Brentin Mock is a staff writer at CityLab. He was previously the justice editor at Grist.
The East Pittsburgh police department that is responsible for killing the unarmed teenager Antwon Rose, Jr. is one of more than a hundred police departments across metro Pittsburgh—and that’s a problem.
The police shooting and killing of 17-year-old Antwon Rose, Jr. in East Pittsburgh, Pennsylvania, brings back into focus the problem of policing in the suburbs of large cities—a troubling phenom that was magnified when 18-year-old Michael Brown was killed in the small municipality of Ferguson outside of St. Louis, Missouri. Like Brown, Rose Jr. was unarmed when he was shot and killed by East Pittsburgh police. Both were African Americans. Like the Ferguson-St. Louis proximity, East Pittsburgh is a small borough that sits just a few miles on the outskirts of the city of Pittsburgh. The entire borough takes up less than a square mile, and had a population of just over 2,000 as of the 2000 Census. Nevertheless, it has its own mayor, city council, and police department—a staff of nine, including its chief of police, according to the East Pittsburgh website.
The police officer who killed Rose, Michael Rosefeld, had just been sworn in to the East Pittsburgh force less than two hours before he and another police officer pulled over a car that Rose was riding in. The car was suspected in a shooting that had occurred minutes before less than a mile away in the neighboring small municipality of North Braddock (population 4,740)—not to be confused with the neighboring small municipality of Braddock (population 2,118), both of which also have their own tiny police departments. In fact, most of the 130 boroughs, towns, and small cities that make up Allegheny County have their own police departments, many with staffs of fewer than a dozen people.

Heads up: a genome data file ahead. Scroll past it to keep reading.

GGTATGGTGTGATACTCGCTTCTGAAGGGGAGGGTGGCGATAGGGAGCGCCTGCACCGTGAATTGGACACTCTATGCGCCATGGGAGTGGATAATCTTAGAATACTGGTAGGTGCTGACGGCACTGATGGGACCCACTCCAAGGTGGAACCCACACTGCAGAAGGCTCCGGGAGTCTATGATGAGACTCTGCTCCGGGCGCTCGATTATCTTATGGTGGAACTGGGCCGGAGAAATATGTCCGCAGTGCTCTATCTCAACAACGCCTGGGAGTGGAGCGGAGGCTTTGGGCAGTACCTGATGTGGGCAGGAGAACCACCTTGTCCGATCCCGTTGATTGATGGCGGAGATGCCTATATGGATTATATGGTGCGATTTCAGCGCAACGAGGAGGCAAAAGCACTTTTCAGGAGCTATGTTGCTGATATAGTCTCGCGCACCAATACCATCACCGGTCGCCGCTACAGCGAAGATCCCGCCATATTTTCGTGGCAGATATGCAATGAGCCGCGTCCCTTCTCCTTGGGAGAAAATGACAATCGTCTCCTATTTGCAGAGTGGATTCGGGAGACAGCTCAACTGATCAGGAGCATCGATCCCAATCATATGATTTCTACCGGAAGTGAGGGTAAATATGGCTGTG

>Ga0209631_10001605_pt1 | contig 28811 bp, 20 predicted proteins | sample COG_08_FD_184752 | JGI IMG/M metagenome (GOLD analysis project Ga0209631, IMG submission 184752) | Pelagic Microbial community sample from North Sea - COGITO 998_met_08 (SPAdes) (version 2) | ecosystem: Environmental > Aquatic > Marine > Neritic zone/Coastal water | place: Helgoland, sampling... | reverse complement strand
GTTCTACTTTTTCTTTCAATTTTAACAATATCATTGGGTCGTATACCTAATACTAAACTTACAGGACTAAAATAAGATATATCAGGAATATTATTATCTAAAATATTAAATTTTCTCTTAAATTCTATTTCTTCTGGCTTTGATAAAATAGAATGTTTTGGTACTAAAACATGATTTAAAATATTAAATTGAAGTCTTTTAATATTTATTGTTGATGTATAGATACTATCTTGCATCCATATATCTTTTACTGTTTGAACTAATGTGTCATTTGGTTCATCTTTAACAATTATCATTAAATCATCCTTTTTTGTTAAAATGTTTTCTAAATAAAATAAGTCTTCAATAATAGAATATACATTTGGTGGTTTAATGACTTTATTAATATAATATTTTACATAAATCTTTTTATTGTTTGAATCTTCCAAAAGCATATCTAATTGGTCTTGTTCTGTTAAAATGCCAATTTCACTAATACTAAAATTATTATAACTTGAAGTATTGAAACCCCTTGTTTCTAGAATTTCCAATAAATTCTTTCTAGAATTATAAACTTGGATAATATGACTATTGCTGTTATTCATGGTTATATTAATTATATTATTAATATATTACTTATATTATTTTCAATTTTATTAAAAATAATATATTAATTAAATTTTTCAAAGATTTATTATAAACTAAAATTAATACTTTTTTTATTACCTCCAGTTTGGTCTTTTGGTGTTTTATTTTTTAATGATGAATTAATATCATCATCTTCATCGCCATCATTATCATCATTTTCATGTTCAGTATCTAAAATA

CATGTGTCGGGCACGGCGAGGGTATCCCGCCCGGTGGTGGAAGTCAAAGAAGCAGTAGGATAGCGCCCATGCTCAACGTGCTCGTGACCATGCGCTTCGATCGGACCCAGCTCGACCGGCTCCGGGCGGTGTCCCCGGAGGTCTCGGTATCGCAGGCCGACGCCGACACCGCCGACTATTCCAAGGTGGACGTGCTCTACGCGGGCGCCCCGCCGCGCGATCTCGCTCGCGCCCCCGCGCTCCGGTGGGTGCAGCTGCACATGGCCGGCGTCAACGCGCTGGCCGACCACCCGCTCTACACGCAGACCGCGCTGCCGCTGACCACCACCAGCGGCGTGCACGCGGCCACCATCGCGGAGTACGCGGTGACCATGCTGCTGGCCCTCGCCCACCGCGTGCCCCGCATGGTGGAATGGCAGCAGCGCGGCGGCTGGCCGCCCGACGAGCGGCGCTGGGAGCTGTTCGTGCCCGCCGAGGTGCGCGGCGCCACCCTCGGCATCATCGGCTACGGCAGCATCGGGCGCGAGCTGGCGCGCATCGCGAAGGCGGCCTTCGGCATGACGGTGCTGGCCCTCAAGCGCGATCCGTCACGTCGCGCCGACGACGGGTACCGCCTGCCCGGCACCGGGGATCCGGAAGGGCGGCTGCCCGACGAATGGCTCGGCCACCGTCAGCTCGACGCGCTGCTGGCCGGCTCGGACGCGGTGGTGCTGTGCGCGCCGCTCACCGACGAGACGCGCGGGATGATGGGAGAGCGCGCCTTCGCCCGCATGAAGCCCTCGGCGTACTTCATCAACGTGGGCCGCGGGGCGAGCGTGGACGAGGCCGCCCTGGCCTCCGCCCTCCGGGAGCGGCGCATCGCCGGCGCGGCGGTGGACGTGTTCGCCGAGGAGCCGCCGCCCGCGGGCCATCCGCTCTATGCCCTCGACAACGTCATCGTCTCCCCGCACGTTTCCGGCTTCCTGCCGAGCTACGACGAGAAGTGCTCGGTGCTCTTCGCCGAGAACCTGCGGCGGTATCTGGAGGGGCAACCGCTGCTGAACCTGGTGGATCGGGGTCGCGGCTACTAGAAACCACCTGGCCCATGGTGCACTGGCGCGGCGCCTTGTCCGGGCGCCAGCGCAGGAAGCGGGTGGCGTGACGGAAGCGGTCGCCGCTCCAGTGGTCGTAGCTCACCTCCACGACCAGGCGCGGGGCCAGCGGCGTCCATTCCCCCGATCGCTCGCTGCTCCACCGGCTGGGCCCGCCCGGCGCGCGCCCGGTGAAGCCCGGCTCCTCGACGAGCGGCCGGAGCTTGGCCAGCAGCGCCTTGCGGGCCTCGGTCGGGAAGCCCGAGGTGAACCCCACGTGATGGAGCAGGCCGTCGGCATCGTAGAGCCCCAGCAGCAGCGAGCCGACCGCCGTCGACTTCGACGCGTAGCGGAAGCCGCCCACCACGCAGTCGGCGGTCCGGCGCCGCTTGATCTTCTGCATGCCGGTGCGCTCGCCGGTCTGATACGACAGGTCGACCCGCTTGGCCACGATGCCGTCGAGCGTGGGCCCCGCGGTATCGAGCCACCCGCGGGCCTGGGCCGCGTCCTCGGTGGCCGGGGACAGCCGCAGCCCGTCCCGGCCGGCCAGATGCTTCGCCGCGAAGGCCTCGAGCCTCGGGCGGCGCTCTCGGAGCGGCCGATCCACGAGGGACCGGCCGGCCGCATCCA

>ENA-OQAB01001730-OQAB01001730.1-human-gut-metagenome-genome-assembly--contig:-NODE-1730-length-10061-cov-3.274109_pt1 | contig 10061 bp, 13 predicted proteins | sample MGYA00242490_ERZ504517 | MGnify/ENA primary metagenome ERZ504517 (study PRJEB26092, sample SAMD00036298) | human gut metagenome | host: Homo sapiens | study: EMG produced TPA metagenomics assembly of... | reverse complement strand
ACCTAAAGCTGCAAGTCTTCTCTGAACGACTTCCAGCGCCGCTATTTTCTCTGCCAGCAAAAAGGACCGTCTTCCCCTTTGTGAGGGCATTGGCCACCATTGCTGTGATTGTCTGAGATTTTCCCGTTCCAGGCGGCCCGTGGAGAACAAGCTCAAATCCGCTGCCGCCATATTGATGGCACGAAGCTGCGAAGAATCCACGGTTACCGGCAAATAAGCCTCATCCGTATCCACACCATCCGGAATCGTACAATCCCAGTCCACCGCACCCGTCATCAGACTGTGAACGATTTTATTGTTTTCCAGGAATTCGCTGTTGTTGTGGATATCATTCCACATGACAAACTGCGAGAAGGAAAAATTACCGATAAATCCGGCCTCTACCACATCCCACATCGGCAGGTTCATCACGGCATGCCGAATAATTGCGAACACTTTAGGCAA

The teenager was running away from the police when Rosefeld fired at him. Some of this was captured on a Facebook video that has since gone viral. Questions abound about whether it is within legal bounds for a police officer to use deadly force against a fleeing suspect. But too often lately we’ve seen police from suburban departments shoot first and let these questions get asked later.
It’s not often clear what the rationale is for these small municipalities to have their own city administrations and law enforcement agencies. There’s no obvious border or demographic profile that distinguishes East Pittsburgh from either of the neighboring Braddocks. They are all former steel towns languishing in financial distress. The city where I live is about a mile away from them and suffers from its own multi-municipality complex. My apartment division covers a quarter-mile stretch that crosses through three municipalities: Munhall, Homestead, and West Homestead—each of which has their own police department. Add in the fact that the Allegheny County police department also covers these municipalities and you can see how jurisdiction can become easily confusing.
And it’s not evident that having so many overlapping police forces covering miniature swaths of land is a good idea. One thing that was learned from Ferguson was that the network of 58 different police departments representing the 90 municipalities, large and small, around St. Louis County can be detrimental to public safety. The St. Louis-based nonprofit research center Better Together found “significant differences in police training, accreditation, and licensure across the 60 area police departments,” and also disparities among the equipment and resources used across the departments. Such fragmented policing “undermines effective policing” by creating inefficient law enforcement and “unprofessional” outcomes, such as the the “muni-shuffle” phenom where police are laid off or fired for disciplinary reasons in one police agency only to get swiftly hired by another one, according to a report from the Police Executive Research Forum.